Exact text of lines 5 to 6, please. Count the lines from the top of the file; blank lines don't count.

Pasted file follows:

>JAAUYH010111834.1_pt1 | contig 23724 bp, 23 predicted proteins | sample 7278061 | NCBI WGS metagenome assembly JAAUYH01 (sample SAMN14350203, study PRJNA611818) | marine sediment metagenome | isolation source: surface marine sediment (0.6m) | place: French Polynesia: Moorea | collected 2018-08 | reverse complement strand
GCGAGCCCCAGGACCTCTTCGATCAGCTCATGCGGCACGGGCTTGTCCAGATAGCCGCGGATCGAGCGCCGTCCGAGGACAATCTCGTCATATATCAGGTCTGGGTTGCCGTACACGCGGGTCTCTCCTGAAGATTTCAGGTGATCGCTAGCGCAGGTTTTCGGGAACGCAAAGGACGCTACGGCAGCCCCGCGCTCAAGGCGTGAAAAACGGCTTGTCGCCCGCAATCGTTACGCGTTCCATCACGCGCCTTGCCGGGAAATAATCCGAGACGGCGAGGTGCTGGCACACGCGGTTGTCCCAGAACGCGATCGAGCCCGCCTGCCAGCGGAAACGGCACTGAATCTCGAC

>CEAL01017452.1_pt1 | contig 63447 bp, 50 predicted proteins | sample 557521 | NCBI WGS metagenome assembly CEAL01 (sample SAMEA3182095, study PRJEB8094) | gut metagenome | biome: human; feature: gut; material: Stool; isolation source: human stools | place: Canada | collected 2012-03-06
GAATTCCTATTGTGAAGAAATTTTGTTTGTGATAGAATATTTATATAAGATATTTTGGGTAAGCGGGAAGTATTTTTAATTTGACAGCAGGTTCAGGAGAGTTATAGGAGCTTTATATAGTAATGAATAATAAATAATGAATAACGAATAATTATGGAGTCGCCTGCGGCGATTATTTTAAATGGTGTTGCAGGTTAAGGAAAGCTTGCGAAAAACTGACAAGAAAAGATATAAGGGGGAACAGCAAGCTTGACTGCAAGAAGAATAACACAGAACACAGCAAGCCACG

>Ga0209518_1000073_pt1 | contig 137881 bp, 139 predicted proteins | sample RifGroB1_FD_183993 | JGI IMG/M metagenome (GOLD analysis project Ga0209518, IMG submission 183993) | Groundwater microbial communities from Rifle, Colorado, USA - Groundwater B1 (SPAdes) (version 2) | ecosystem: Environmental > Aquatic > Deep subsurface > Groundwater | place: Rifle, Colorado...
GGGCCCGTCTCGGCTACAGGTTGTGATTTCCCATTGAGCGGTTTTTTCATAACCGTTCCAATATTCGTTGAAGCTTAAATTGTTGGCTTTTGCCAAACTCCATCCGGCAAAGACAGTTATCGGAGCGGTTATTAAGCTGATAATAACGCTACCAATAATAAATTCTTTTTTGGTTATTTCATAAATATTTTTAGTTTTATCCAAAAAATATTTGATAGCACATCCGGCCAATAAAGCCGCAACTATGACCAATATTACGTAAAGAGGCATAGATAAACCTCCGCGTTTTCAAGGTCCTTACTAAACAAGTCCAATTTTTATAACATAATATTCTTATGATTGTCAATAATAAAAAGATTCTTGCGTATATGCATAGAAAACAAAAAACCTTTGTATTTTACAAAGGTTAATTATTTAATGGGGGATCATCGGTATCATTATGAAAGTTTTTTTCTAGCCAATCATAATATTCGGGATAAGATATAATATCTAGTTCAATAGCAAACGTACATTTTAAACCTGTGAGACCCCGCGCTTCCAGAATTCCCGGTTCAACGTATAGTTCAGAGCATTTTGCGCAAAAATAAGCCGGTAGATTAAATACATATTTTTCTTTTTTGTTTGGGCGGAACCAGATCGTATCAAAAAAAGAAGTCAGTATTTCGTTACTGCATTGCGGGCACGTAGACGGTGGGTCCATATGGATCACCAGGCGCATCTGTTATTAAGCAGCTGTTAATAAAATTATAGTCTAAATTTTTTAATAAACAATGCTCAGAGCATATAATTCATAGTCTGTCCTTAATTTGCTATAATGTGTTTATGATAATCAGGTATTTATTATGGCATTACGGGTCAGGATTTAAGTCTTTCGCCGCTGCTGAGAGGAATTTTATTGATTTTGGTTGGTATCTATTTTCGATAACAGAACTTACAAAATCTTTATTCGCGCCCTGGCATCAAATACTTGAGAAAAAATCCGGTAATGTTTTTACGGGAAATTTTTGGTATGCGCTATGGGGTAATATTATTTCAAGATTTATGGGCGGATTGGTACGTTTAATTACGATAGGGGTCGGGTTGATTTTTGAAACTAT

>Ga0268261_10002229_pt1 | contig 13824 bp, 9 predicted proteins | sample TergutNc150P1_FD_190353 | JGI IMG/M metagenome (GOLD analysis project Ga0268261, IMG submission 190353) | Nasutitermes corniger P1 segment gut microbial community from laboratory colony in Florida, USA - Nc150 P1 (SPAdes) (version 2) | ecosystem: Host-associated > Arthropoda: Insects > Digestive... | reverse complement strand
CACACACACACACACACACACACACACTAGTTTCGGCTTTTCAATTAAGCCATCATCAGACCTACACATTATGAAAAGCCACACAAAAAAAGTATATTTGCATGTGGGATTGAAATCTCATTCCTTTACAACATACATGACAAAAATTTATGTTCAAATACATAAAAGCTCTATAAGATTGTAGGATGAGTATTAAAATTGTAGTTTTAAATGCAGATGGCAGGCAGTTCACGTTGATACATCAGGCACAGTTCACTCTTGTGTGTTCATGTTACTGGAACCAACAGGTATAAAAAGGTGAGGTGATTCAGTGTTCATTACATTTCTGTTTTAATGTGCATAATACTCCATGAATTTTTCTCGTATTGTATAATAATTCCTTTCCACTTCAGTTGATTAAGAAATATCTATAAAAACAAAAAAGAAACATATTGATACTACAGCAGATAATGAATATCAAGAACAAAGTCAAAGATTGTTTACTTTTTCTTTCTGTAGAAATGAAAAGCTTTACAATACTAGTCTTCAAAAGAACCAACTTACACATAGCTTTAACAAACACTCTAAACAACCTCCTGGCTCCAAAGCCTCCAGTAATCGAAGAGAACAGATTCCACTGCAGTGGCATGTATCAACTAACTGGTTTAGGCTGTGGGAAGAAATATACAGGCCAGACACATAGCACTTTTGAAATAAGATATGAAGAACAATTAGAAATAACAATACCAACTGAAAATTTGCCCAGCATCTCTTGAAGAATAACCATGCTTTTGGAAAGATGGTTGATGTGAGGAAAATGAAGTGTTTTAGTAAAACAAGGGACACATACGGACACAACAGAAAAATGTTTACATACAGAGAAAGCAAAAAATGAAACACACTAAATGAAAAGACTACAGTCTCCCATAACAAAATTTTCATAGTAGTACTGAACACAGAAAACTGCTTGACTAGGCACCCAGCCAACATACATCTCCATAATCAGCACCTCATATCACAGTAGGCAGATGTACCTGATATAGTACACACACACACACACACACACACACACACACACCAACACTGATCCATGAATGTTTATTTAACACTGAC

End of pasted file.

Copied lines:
>Ga0209518_1000073_pt1 | contig 137881 bp, 139 predicted proteins | sample RifGroB1_FD_183993 | JGI IMG/M metagenome (GOLD analysis project Ga0209518, IMG submission 183993) | Groundwater microbial communities from Rifle, Colorado, USA - Groundwater B1 (SPAdes) (version 2) | ecosystem: Environmental > Aquatic > Deep subsurface > Groundwater | place: Rifle, Colorado...
GGGCCCGTCTCGGCTACAGGTTGTGATTTCCCATTGAGCGGTTTTTTCATAACCGTTCCAATATTCGTTGAAGCTTAAATTGTTGGCTTTTGCCAAACTCCATCCGGCAAAGACAGTTATCGGAGCGGTTATTAAGCTGATAATAACGCTACCAATAATAAATTCTTTTTTGGTTATTTCATAAATATTTTTAGTTTTATCCAAAAAATATTTGATAGCACATCCGGCCAATAAAGCCGCAACTATGACCAATATTACGTAAAGAGGCATAGATAAACCTCCGCGTTTTCAAGGTCCTTACTAAACAAGTCCAATTTTTATAACATAATATTCTTATGATTGTCAATAATAAAAAGATTCTTGCGTATATGCATAGAAAACAAAAAACCTTTGTATTTTACAAAGGTTAATTATTTAATGGGGGATCATCGGTATCATTATGAAAGTTTTTTTCTAGCCAATCATAATATTCGGGATAAGATATAATATCTAGTTCAATAGCAAACGTACATTTTAAACCTGTGAGACCCCGCGCTTCCAGAATTCCCGGTTCAACGTATAGTTCAGAGCATTTTGCGCAAAAATAAGCCGGTAGATTAAATACATATTTTTCTTTTTTGTTTGGGCGGAACCAGATCGTATCAAAAAAAGAAGTCAGTATTTCGTTACTGCATTGCGGGCACGTAGACGGTGGGTCCATATGGATCACCAGGCGCATCTGTTATTAAGCAGCTGTTAATAAAATTATAGTCTAAATTTTTTAATAAACAATGCTCAGAGCATATAATTCATAGTCTGTCCTTAATTTGCTATAATGTGTTTATGATAATCAGGTATTTATTATGGCATTACGGGTCAGGATTTAAGTCTTTCGCCGCTGCTGAGAGGAATTTTATTGATTTTGGTTGGTATCTATTTTCGATAACAGAACTTACAAAATCTTTATTCGCGCCCTGGCATCAAATACTTGAGAAAAAATCCGGTAATGTTTTTACGGGAAATTTTTGGTATGCGCTATGGGGTAATATTATTTCAAGATTTATGGGCGGATTGGTACGTTTAATTACGATAGGGGTCGGGTTGATTTTTGAAACTAT